Many moons ago, a small space probe named Philae skipped across the surface of Comet 67P/Churyumov-Gerasimenko when the lander's harpoon-like anchoring mechanism failed. It came to rest in a shady spot and, without enough sunlight to keep it powered, it fell asleep after about 60 hours of operation.
At 10:28 p.m., the European Space Agency's operations center in Darmstadt, Germany, just south of Frankfurt, received a signal from Philae, which transmitted more than 300 data packets. Those have been analyzed at the Lander Control Center at the German Aerospace Center, which dubbed Philae's emergence from its seven-month slumber a "'hello' from space."
"Philae is doing very well. It has an operating temperature of -35ºC and has 24 watts available," Philae project manager Stephan Ulamec said in a statement
. "The lander is ready for operations."
To hear mission managers on Twitter tell it, Philae's comet-chasing mothership, Rosetta, was delighted to hear from the little lander but reluctant to let it delve back into work too hastily after its long sleep.
"Hello @ESA_Rosetta! I'm awake! How long have I been asleep? #Lifeonacomet," came the tweet from Philae's handle
"Hello @Philae2014! You've had a long sleep, about 7 months!" Rosetta responded
"Wow @ESA_Rosetta! That's a long time... time for me to get back to work! #Lifeonacomet"
"@Philae2014 Need to check you're fit, healthy and warm enough first @philae2014! Take it easy for now :)"
"Oh, OK @ESA_Rosetta! I'm still a bit tired anyway... talk to you later! Back to #lifeonacomet!"
Months after Philae nodded off, lander system engineer Laurence O'Rourke told CNN that Philae needed almost 6 watts of power to reboot itself, 9 watts to accept communications and 19 watts to allow two-way communication with the orbiter -- not a great deal of power when you consider energy-saving lightbulbs use 20 watts or fewer.
There was speculation in March that Philae could be awake but lacking the necessary power to communicate with Rosetta, which was in orbit around Comet 67P looking for the washing machine-sized lander.
Scientists sent "blind commands" in hopes that the lander could process the instructions even if it couldn't respond, O'Rourke told CNN in March. But there was not immense confidence that Philae could be revived.
Asked his thoughts Sunday, O'Rourke told CNN he was "thrilled" contact was re-established, which "allows us to do more science."
"We are all delighted -- delighted that Philae survived the long winter. It's a great opportunity," he said.
When the lander snapped its hibernation spell Saturday, it "spoke" with the scientists on the ground for 85 seconds, ESA said.
"We have also received historical data -- so far, however, the lander had not been able to contact us earlier," Ulamec said, explaining that Philae must have been awake before Saturday night.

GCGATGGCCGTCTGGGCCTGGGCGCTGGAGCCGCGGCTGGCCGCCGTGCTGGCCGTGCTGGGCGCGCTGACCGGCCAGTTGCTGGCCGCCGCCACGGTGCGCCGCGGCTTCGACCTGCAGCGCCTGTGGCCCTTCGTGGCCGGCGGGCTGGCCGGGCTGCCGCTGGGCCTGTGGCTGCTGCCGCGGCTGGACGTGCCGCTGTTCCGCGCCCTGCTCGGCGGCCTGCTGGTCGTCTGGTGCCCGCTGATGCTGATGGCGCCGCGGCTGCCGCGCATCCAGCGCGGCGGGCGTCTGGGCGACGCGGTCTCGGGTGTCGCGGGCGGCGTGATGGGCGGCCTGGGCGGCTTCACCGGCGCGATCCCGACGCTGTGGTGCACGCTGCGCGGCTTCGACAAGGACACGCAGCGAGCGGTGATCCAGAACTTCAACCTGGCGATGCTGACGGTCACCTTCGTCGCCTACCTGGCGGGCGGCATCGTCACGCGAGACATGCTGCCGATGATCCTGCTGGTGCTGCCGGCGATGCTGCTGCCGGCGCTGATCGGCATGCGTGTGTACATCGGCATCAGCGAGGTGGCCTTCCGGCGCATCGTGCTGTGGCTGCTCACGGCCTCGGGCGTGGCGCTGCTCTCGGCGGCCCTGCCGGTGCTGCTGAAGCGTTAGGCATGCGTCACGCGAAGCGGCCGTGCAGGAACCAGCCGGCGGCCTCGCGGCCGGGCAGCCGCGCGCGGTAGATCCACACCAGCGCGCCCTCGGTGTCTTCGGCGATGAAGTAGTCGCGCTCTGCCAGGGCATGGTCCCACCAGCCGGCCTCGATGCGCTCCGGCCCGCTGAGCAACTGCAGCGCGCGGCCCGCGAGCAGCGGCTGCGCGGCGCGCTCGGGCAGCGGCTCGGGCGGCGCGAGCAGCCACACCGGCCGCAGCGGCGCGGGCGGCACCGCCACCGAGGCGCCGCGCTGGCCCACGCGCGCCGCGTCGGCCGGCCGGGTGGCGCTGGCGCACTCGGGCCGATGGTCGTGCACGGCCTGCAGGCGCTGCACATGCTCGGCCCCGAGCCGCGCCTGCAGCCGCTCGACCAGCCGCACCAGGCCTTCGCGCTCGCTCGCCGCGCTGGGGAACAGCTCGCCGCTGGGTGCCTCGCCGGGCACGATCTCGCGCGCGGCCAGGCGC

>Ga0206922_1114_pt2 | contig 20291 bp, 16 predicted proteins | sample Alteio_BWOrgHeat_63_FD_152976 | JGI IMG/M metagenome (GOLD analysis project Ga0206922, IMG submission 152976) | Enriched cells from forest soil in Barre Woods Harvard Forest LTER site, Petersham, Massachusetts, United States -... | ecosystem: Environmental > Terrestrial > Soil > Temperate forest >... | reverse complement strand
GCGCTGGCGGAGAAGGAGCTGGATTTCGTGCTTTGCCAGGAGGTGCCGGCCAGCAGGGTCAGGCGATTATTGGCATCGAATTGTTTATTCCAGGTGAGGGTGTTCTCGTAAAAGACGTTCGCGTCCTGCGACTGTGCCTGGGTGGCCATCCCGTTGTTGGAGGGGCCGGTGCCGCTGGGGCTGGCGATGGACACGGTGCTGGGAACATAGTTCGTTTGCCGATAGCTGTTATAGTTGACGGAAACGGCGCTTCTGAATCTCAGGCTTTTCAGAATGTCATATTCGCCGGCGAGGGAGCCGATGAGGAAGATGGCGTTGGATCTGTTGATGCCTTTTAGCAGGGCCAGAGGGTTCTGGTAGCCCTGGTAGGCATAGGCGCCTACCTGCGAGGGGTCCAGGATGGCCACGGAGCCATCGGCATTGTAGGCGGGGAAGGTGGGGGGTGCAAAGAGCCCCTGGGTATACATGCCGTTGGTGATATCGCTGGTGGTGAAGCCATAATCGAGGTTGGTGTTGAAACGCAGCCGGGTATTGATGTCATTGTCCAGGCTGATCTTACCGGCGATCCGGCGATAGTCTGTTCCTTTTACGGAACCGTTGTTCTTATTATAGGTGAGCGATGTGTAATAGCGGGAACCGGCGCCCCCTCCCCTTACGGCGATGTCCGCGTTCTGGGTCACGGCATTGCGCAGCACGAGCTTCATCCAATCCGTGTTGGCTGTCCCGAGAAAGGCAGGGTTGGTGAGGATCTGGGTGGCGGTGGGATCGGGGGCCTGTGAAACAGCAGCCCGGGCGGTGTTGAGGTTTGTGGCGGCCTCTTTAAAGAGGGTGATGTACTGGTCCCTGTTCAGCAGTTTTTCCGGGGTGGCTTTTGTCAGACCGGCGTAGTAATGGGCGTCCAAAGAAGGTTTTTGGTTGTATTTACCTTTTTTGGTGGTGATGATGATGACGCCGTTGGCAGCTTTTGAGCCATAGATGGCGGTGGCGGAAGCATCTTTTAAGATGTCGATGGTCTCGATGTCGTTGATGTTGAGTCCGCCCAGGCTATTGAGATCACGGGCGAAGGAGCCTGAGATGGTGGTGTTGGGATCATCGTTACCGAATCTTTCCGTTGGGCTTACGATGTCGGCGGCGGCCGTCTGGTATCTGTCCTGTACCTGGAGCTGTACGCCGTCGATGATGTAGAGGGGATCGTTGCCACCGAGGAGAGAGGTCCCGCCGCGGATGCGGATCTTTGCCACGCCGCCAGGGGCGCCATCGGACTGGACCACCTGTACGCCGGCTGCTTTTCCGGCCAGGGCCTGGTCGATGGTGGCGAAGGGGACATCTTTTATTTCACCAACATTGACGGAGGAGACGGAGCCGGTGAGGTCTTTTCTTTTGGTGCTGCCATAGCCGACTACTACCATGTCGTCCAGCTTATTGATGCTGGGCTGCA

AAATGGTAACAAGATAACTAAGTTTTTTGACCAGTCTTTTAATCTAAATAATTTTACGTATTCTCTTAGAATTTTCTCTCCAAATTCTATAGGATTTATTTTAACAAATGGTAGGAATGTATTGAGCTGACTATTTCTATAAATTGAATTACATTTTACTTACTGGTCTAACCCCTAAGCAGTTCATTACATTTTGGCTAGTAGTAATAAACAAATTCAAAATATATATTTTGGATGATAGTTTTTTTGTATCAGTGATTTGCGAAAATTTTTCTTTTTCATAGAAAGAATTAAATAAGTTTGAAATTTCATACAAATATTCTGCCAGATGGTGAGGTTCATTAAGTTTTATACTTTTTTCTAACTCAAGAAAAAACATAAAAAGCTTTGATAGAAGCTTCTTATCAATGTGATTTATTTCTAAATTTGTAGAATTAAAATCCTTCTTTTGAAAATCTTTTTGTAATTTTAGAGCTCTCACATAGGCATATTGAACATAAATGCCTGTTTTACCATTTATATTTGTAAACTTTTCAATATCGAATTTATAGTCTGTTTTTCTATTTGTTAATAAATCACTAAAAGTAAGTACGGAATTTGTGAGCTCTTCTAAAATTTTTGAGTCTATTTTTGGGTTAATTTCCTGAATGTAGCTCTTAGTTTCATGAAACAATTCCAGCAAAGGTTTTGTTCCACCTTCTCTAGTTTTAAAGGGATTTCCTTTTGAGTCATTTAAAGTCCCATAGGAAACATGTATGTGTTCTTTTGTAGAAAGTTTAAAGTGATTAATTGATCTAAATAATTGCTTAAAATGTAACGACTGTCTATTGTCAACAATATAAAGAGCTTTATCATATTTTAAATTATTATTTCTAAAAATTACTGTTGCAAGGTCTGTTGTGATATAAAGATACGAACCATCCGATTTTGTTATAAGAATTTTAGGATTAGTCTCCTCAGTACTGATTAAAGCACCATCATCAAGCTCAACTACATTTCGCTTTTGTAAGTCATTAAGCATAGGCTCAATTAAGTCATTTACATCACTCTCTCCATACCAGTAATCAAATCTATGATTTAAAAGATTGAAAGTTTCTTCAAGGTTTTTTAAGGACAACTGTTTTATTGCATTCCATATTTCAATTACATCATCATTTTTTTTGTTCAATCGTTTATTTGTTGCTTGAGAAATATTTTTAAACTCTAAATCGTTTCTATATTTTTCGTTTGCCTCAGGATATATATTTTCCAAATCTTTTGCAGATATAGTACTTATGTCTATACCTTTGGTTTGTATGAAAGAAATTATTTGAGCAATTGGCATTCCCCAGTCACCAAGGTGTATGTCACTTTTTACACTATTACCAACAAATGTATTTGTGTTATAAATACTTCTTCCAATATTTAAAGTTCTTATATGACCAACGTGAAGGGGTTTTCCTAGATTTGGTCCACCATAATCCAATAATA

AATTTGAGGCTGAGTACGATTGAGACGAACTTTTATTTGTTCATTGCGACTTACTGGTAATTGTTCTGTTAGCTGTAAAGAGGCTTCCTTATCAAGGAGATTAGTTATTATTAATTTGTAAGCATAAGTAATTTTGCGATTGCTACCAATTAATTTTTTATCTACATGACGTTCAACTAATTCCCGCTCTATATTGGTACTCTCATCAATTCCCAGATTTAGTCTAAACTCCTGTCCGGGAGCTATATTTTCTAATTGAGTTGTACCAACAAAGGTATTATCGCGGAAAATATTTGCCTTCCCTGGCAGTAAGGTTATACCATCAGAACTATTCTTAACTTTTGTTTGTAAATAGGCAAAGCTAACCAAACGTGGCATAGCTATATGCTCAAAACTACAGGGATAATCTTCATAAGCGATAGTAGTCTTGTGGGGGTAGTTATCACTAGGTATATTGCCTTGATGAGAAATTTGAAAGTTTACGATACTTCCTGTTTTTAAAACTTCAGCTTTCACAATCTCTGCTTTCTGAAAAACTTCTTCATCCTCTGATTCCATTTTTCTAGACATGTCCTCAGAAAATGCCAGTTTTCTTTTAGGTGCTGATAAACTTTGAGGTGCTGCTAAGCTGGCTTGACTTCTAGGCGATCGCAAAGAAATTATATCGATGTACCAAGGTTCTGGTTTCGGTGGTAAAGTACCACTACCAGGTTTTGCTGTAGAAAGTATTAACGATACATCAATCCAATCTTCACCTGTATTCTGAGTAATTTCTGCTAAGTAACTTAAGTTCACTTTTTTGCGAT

Scientists eagerly anticipate Philae's next contact,
as the lander's memory still contains more than 8,000 data packets that will tell them what has happened in recent days on Comet 67P.
Since March 12, Rosetta has been listening for the lander to determine if it had survived the cold, dark recesses of the comet. Scientists promised that if enough sunlight could fall on Philae's solar panels, it could be revived
Problems began for the lander when devices designed to anchor Philae to the surface failed. The gravity is so weak that without the harpoons intended to fire from the feet, the probe bounced across the comet.
The mishap, said scientists, could prove to be a happy accident. Had Philae touched down in its original landing spot, O'Rourke explained, the temperatures as the comet neared the sun could have burned out the lander's electronics, killing it altogether.
But because it found shade -- beneath a cliff face, scientists deduced from images sent by the lander -- it was able to survive.
Now, scientists are excited at the prospect of Philae witnessing a remarkable show as 67P makes its closest approach to the sun in August.
"I think we are going to see some amazing images at that point," O'Rourke has said.
ESA has led the consortium, which includes NASA, to find out more about the composition of comets and how they interact with the sun.
The mission is already changing perceptions of comets. Instead of thinking of a comet as a dirty snowball, O'Rourke has said, he now thinks of a comet as an "icy dirtball." He also described discoveries of dust and large "boulders" circling the comet after they were blown off by the sun during previous orbits, and an image that appears to show a structure the size of a football field
that has been lifted and deposited next to the hole.
"The Rosetta mission is not just about the lander. It's about orbiting and following a comet -- watching it wake up and then go to sleep again, finding the secrets held by comets. Every day is a new discovery," he said.